For the mainstream climate advocates the NSH Club is a threat not only because it undercuts their primary point of authority in scientific cum political disputes, but it risks proposing practical and meaningful policy options that might in fact make a difference and thus allow them to leapfrog into a position of new authority on the climate issue. Consequently, there have been efforts to frame this group as traditional skeptics in new clothes, which are sometimes labeled as "impact skeptics" -- who have the temerity to suggest that some future impacts of climate change might be less-than-catastrophic (for some), or might be best handled by adaptation, and "policy skeptics" -- who have some doubts that the framework of the FCCC and its Kyoto Protocol are the last word on climate policy. And there are of course traditional skeptics who stand by their views, such as represented in he recent CEI commercials or by Senator James Inhofe (R-OK). Through such evolving framings of the debate we are seeing a mighty struggle to hold on to the status quo, which has been a fun and rewarding debate for many, but hopelessly ineffective from the standpoint of policy action.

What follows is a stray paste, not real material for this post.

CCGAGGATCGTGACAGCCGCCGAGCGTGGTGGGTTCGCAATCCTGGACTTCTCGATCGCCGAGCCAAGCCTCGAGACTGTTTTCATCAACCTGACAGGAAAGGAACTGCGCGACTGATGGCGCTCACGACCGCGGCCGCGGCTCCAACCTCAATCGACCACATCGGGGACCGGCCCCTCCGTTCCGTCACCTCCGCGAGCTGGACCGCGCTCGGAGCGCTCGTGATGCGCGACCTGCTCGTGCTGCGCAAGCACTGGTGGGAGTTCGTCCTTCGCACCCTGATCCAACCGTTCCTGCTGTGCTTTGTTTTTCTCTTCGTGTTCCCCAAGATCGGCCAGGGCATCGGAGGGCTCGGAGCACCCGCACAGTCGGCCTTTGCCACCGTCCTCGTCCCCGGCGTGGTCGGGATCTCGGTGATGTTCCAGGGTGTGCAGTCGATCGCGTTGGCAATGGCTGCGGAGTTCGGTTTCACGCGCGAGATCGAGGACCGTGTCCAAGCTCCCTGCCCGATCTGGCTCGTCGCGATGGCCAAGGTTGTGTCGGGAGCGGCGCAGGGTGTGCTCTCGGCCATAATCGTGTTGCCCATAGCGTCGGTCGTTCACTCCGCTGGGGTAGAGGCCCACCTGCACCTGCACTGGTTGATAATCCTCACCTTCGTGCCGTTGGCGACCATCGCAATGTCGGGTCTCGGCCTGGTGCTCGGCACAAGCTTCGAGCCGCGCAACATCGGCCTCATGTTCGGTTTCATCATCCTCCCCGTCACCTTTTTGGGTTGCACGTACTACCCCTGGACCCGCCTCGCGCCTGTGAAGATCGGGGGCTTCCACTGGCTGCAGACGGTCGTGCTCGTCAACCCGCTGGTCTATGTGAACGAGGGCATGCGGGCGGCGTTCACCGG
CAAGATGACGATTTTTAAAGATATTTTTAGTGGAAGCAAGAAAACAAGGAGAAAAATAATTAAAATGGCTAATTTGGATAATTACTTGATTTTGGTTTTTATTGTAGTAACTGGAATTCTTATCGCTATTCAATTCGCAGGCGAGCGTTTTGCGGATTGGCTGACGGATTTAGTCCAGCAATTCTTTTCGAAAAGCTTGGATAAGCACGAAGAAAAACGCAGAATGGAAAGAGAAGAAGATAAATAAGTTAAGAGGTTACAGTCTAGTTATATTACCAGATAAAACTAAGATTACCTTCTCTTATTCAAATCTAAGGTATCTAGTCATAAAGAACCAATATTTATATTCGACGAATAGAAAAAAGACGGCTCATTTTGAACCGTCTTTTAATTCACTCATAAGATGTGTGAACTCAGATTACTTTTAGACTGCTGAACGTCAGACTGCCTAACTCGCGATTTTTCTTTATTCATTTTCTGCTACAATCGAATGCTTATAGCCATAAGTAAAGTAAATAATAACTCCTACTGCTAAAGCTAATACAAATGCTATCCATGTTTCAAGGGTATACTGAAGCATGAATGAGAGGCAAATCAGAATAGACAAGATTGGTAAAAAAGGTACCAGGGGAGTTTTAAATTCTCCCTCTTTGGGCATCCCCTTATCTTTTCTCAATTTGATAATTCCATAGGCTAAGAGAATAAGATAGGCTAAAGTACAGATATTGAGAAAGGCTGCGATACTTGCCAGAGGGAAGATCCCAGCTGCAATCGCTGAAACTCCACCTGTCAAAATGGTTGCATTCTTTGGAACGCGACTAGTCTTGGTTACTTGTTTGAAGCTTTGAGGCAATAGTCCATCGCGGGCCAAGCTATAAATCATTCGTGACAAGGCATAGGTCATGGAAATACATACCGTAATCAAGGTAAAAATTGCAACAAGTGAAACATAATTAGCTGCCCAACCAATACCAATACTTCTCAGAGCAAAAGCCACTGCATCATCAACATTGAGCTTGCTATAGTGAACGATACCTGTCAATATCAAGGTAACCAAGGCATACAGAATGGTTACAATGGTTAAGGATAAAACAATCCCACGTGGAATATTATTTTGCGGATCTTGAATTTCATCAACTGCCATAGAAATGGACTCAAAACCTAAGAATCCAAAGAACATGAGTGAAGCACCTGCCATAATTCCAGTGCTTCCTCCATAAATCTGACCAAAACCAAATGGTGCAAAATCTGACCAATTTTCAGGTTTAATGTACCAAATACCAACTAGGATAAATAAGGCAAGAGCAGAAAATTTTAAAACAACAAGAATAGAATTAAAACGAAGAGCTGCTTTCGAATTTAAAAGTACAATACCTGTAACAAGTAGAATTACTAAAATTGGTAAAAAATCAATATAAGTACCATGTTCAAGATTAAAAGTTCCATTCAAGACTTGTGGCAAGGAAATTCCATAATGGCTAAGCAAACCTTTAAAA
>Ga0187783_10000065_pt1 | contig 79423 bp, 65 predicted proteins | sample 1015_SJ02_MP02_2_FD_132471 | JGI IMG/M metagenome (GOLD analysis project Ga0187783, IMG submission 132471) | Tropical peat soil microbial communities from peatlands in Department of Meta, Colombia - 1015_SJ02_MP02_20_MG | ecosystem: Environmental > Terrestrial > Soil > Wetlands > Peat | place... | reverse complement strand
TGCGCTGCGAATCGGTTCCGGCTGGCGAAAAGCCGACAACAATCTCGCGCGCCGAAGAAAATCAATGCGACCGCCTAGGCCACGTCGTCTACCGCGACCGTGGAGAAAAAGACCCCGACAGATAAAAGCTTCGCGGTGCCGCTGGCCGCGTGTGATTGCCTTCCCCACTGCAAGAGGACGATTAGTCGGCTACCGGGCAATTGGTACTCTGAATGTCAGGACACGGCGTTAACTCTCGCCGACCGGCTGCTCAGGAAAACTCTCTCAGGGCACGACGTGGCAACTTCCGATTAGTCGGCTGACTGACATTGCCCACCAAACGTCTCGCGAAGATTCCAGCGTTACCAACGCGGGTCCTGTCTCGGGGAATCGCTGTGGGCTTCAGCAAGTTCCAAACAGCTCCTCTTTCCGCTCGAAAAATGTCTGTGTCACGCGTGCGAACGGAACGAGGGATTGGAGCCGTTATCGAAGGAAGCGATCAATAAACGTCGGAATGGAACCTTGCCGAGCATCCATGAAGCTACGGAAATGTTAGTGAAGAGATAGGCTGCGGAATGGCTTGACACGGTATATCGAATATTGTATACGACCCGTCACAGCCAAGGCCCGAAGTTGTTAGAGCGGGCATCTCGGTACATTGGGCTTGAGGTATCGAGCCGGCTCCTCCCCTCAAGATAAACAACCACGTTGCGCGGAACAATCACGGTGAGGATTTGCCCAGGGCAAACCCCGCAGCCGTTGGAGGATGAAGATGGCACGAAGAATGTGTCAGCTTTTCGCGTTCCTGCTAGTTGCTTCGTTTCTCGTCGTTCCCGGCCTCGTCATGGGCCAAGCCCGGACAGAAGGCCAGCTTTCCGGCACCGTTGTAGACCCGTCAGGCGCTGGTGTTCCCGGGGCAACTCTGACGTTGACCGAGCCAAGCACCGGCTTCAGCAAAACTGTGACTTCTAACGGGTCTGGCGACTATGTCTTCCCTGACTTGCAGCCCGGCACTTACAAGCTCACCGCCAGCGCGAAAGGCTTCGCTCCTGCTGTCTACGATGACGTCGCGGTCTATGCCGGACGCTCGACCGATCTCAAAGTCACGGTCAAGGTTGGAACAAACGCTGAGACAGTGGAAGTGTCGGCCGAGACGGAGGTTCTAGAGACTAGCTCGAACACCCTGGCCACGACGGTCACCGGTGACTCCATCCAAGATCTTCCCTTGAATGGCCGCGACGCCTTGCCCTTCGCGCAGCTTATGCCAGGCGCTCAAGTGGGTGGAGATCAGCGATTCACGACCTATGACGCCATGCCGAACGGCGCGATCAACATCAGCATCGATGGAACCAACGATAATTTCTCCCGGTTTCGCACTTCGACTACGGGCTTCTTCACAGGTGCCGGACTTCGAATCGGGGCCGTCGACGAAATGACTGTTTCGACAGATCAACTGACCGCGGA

The NSH Club seems to be here to stay and drawing members from both sides of the heretofore gridlocked debate. Expect much angst from those o both sides who will try very hard to preserve the old debate. At the same time expect much interesting discussion about policy, as science begins to take a backseat. Such discussion, like all important political discussions will sometimes uncomfortable and challenging, but it will be a breath of fresh air from the burgeoning ranks of the NSH!
Update: You can find Andy Revkin's blog here, where he has some writings along NSH lines.Posted on May 24, 2006 06:16 AM
What an absurd and transparently self-flattering way of framing things. I don't know a single person who thinks "the FCCC and its Kyoto Protocol are the last word on climate policy." Not one. And of course everyone knows that a certain amount of climate change is already guaranteed based on the CO2 already in the atmosphere -- so we can't very well to anything but adapt to that.
As to question of impacts. Yes, some limited areas may be better off, at least initially. But overall, globally, the effects will be horrendous, and it won't matter a damn if a piece of land becomes more arable if there are hundreds of thousands of refugees fighting over it. Easterbrook casually mentions sea-level rises of several feet. Oops -- there go some coastal cities. That's not so bad, right? Why, the people who get their panties in a twist about that are just hysterics!